Date: Fri, 25 Jun 1999 16:48:59 -0400
From: Larry Stoddard <m(_dot_)stoddard(_at_)ieee(_dot_)ca>
I would like to suggest an additional item for the charter. Currently
there is no support for addresses that are role based (ie
support(_at_)company(_dot_)com). Here are some examples of problems that need
Suppose there are ten people who need to read mail sent to
support(_at_)company(_dot_)com, how would this be handled without sharing the
private key, which for this example is prohibited by policy. As well any
of the ten support people need to be able to send messages that can be
verified as being from the individual sender and that the sender is a
member of the support role.
I'm not sure how any attributes or extensions could solve this
problem. If a message is both encrypted and sent to a role address,
then all ten individuals need to have access to the decrypted message.
That can be done by sharing the role's encryption private key, or by
having a proxy which decrypts the message and forwards it to the
"support officer on duty". Why should sharing the role encryption key
be prohibited by policy, assuming that it's OK for all ten people to
have 7x24 access to all incoming messages?
OTOH, policy prohibits (or should prohibit) sharing of signing keys,
so there is always individual accountability for outgoing messages.
A signing proxy could be used to strip off the signer's individual
identity on outgoing messages while maintaining audit records, or you
could use 10 different signing certs with the same role name if external
visibility of the signing key is not an issue.
I believe that establishing a "support(_at_)company(_dot_)com" role is
a key/cert management issue. What changes/additions to S/MIME did you
envision being needed? What purpose would machine-readable message
attributes serve in this application?
Also suppose the CEO of a company is on vacation and he wishes his EA to
check his mail. But the CEO's mail is not encrypted for his EA and he
doesn't want the EA to have access to his personal email that is
encrypted for the same address.
Recipient-based access control (where the EA knows the CEO's private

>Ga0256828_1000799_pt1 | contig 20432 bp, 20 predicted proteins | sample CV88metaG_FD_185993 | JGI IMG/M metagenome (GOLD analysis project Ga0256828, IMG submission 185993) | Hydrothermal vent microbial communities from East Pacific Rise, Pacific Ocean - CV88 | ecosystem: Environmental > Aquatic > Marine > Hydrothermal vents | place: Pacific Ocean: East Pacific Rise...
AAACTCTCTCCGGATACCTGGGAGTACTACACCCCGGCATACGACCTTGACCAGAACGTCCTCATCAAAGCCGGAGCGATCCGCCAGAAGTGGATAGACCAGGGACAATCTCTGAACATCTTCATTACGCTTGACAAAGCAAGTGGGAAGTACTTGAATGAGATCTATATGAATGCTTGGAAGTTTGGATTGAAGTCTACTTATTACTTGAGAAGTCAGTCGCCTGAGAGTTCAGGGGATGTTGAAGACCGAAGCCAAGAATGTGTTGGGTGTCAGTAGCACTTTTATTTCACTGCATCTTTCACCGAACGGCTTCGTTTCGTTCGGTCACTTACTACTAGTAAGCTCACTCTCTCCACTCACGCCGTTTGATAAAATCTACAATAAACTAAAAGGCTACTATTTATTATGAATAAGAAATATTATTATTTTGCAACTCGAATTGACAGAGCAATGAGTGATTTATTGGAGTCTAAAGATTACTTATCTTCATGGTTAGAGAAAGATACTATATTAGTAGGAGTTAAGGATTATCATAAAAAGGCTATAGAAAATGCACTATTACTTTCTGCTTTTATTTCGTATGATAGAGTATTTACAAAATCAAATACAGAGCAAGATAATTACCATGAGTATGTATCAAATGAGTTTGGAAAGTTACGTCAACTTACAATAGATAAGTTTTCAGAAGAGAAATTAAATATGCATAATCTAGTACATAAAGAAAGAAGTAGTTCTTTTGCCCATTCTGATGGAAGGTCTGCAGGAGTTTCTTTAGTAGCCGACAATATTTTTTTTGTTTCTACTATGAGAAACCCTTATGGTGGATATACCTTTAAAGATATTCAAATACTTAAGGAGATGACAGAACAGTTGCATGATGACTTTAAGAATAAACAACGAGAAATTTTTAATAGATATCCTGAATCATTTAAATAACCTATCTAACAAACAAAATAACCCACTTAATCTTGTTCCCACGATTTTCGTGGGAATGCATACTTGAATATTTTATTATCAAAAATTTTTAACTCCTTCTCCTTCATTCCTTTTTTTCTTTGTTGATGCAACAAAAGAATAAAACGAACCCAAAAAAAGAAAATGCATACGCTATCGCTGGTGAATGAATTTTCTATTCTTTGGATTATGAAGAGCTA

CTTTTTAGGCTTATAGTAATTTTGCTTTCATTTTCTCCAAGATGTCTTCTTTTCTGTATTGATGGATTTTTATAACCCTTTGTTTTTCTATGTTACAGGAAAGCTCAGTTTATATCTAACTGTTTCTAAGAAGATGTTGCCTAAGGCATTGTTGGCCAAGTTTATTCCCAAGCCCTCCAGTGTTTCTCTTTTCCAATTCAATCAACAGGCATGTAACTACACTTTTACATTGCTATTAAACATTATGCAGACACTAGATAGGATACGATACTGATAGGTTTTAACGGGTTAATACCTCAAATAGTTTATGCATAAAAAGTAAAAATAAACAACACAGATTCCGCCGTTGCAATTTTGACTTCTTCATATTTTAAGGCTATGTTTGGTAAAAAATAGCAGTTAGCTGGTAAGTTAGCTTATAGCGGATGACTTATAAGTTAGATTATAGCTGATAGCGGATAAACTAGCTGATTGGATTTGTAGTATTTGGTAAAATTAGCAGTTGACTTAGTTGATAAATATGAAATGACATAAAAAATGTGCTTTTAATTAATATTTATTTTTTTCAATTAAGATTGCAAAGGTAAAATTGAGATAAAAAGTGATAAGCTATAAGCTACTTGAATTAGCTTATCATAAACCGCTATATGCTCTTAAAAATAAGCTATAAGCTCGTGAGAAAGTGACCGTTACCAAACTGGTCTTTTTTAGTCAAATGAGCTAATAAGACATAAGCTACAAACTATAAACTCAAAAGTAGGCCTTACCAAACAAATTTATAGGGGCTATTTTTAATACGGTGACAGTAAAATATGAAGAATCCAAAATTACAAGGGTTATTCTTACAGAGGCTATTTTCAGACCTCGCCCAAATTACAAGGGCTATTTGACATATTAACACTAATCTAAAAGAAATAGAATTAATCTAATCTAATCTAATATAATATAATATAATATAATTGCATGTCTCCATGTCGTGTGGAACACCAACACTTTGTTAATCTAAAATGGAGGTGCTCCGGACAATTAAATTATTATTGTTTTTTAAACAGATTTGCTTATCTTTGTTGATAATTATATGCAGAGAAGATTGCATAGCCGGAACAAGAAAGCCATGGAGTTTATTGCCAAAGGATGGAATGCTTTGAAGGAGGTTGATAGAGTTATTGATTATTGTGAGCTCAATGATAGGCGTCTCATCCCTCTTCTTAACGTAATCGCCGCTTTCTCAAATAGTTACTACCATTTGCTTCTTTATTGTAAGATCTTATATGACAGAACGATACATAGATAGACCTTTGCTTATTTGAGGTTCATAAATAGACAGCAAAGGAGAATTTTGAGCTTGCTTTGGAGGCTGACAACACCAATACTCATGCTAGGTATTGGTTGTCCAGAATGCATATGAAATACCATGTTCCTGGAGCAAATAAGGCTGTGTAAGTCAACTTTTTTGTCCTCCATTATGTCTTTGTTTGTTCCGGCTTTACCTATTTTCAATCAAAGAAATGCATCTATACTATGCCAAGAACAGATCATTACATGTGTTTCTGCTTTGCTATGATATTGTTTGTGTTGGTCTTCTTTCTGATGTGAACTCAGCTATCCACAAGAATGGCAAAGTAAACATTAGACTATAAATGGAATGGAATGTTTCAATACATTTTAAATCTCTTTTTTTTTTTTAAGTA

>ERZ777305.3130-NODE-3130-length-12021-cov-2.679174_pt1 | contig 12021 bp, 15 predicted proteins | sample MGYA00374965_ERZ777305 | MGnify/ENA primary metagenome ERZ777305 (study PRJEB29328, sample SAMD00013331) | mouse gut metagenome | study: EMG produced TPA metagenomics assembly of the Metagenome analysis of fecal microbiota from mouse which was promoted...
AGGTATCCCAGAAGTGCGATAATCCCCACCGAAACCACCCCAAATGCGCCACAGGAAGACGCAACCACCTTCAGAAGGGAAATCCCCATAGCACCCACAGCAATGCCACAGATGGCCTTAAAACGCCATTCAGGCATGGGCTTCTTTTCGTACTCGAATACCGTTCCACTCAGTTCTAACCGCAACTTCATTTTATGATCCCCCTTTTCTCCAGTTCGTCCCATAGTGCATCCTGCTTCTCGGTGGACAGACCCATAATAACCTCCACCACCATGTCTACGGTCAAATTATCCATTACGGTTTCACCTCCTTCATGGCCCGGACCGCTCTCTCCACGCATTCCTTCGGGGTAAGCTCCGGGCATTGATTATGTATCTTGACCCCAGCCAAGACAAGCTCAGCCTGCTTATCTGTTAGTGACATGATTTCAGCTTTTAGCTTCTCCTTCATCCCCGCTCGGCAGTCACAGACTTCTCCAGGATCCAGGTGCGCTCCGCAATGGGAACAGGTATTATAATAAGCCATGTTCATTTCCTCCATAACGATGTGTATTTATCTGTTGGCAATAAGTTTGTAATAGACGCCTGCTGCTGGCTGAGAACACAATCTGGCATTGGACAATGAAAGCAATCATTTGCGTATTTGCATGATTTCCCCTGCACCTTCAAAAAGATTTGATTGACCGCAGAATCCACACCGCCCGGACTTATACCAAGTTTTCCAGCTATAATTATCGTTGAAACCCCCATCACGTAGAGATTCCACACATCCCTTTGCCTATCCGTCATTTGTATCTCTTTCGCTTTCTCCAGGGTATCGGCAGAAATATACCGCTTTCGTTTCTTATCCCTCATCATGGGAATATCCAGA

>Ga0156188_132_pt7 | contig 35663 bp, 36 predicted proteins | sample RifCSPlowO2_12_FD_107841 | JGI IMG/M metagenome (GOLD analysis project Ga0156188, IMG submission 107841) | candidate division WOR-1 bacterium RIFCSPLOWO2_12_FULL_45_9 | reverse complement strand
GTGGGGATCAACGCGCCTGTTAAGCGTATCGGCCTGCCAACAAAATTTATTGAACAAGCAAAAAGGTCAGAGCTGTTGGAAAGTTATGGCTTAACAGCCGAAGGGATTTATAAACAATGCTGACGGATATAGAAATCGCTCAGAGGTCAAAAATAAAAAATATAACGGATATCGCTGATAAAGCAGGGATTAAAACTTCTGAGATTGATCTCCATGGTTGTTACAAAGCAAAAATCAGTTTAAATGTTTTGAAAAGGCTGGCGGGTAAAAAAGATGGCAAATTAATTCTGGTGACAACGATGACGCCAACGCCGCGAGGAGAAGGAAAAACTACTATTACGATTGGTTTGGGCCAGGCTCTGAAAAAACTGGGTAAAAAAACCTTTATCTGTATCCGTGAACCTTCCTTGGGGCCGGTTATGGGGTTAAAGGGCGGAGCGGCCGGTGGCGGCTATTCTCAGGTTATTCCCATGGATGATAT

key but is on his honor not to read messages marked with a
machine-readable "personal" attribute) is not a particularly secure
solution. It would be possible to define a "personal/official" message
flag that every sender would have to set appropriately, *and* rely on a
trusted proxy to not forward personal messages to the EA. But it seems
much simpler to just use a role cert "Roger Smith, CEO" and a
personal cert "Roger Smith" with different keys, and share just the
role private key with the EA. Human senders would select the
appropriate certificate for personal or official messages based on the
DN. What advantage would (machine-readable) message attributes have over
(human-readable) DNs in this application?
Another feature the CEO wants is the ability to have his secretary draft
and address messages for him that he can later sign (without cutting and
What involvement should the S/MIME working group have in defining
attributes to support workflow? Message attributes such as Draft
markings seem to be equally applicable to unprotected and protected
messages, so the definition of such attributes seems more suited to a
working group in the Applications area than one in the Security area.
Workflow applications might need to understand normal S/MIME security
features (such as wrapped and parallel signatures), but having the
S/MIME WG define interoperablility specifications for workflow sounds
like the tail wagging the dog.